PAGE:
Aaron: [00:39:36] I’m pretty sure that was the round that went up here in the trapezoid area. And that’s where that round went. The other four rounds were all in the chest and one went through an arm into the chest.

Paul: [00:39:47] Even here in this moment where you don’t have memory, you were able to at least land a round into Chris. It wasn’t a fatal round, probably it wasn’t a debilitating round, but you were able to get that round off. But then the gun jams and you said that you could see the cartridge case. Was it stove piped in the ejection port?

Aaron: [00:40:08] No, you could just see it in the chamber. I don’t remember firing the gun, but I knew that that was the spent casing in there.

Paul: [00:40:15] Yeah. So, the slide just did not cycle at all.

Aaron: [00:40:17] What kept that from cycling was Chris, he was holding on to my pistol, the end of it, so the slide just couldn’t cycle. As for injuries to myself, later on, once the adrenaline left my body, I had a nice contusion on the left side of my temple area. When I fell backwards, I hit my head on a mirror, one of the vehicle mirrors. I couldn’t close my jaw completely for two weeks. And then of course, I had abrasions on my elbows, my knees, the back of my hands, because we were wrestling around on asphalt, which, of course, they did a very good job of documenting all that in the IT Fit portion of the investigation.

Paul: [00:40:54] The shots at close range, you directly observed the blood flowing with pressure out of this chest wound. I’m looking at his autopsy photo and where you shot him would have probably gone right through his aorta. And his heart was still beating, but that aorta is now the primary artery in the body. And so literally, he was done.

Aaron: [00:41:18] When they initially arrived on scene, they mistakenly said that Chris had a gunshot wound to the head, because that fountain of blood that was pouring out of his chest sprayed his head. And so, the blood pooled around his head when they arrived on scene. So, they were assuming it was a gunshot wound to the head.

Paul: [00:41:37] And I could see where they would be confused by that.

Aaron: [00:41:39] Oh, absolutely.

Paul: [00:41:54] One of the takeaways that I get from this case has to do with the number of shots to neutralize the threat. In this particular case, the first shot that’s fired at Chris actually hits him and it goes through the right upper trap area down in the shoulder area. If you’re just a person that is doing day to day activities and received an injury like this, this would be a debilitating injury. This would be something where it would hurt. However, after Chris is shot, he continues to fight. And this is something that many people don’t understand when they’re evaluating the number of shots that officers will take is, “Well, how come you shot so many times?” Well, the individual was still capable of moving and is still a threat. I see homicide victims that gets shot and are able to run away, run for blocks, and then ultimately succumb to their injuries. So, that’s what’s important when we start evaluating these types of shootings. And in this case, you see that first shot hit Chris, the threat was still there. Aaron has had to utilize more shots to neutralize the threat.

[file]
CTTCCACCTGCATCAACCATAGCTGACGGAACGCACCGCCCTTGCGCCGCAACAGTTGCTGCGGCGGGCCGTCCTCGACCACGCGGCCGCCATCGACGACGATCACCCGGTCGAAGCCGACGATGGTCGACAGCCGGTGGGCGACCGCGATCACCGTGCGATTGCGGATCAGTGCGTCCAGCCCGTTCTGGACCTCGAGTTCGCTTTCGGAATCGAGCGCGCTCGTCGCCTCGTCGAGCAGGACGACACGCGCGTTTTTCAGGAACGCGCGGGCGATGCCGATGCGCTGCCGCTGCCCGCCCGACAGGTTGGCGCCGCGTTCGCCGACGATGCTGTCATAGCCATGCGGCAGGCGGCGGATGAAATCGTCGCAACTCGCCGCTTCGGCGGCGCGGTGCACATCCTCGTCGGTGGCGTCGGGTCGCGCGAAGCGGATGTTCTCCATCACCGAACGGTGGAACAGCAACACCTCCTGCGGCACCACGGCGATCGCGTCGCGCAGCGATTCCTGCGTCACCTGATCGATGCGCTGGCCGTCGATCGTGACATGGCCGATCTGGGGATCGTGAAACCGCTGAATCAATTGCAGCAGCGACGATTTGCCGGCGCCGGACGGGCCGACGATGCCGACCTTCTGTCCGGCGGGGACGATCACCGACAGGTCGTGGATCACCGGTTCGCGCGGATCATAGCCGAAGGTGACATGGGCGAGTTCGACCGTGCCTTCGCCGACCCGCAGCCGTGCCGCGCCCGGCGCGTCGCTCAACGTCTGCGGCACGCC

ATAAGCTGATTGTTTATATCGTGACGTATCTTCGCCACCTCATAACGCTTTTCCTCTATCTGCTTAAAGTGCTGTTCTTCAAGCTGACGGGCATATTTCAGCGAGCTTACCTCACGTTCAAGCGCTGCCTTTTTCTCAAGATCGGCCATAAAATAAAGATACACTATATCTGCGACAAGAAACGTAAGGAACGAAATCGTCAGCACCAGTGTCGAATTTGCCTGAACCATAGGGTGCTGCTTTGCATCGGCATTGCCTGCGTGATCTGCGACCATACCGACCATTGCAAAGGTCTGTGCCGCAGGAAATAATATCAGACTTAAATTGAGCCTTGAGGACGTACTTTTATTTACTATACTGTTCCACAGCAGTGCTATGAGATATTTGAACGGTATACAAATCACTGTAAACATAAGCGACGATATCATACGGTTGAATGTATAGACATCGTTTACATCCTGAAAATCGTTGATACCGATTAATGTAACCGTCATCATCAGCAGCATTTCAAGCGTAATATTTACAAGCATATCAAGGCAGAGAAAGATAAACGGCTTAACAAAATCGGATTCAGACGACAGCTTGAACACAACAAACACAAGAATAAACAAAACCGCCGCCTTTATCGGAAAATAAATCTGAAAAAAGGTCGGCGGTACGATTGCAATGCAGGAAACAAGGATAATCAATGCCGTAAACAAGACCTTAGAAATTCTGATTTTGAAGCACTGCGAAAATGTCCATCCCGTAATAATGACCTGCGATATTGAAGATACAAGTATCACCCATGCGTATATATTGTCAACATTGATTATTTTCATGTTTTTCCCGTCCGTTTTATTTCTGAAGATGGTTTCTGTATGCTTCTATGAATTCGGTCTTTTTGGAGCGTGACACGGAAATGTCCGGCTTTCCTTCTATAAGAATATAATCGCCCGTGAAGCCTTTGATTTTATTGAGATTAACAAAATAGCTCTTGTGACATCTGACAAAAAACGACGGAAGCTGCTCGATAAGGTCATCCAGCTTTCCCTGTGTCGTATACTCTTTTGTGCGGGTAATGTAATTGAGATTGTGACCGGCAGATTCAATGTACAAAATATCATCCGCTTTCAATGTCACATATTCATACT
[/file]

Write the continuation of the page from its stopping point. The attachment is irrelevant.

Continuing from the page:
Dan: [00:43:11] What was Chris’ criminal history? Did he have violent crime in his past? I’m just wondering why this day.

Aaron: [00:43:19] The DA at the time said it best when he said, “We’ll never know.” Chris did have a violent past. Chris was charged with violent felonies, but his convictions were nothing that was violent. So, they were all plea bargain down. And that’s important to note.

Yeardley: [00:43:37] When you run his name and find out he has a warrant, none of that information comes up that he’s been arrested for these violent offenses. All that comes up is, here’s a warrant for some burglaries.

Aaron: [00:43:50] Correct. Yeah, that’s all that comes up. If we can do a more comprehensive search, I can order it through my dispatch. We’ll get that stuff. But that’s not normally what you do just out on the scene when you’re running someone.

Yeardley: [00:44:00] But you’re missing half the information. In a moment, that’s really critical.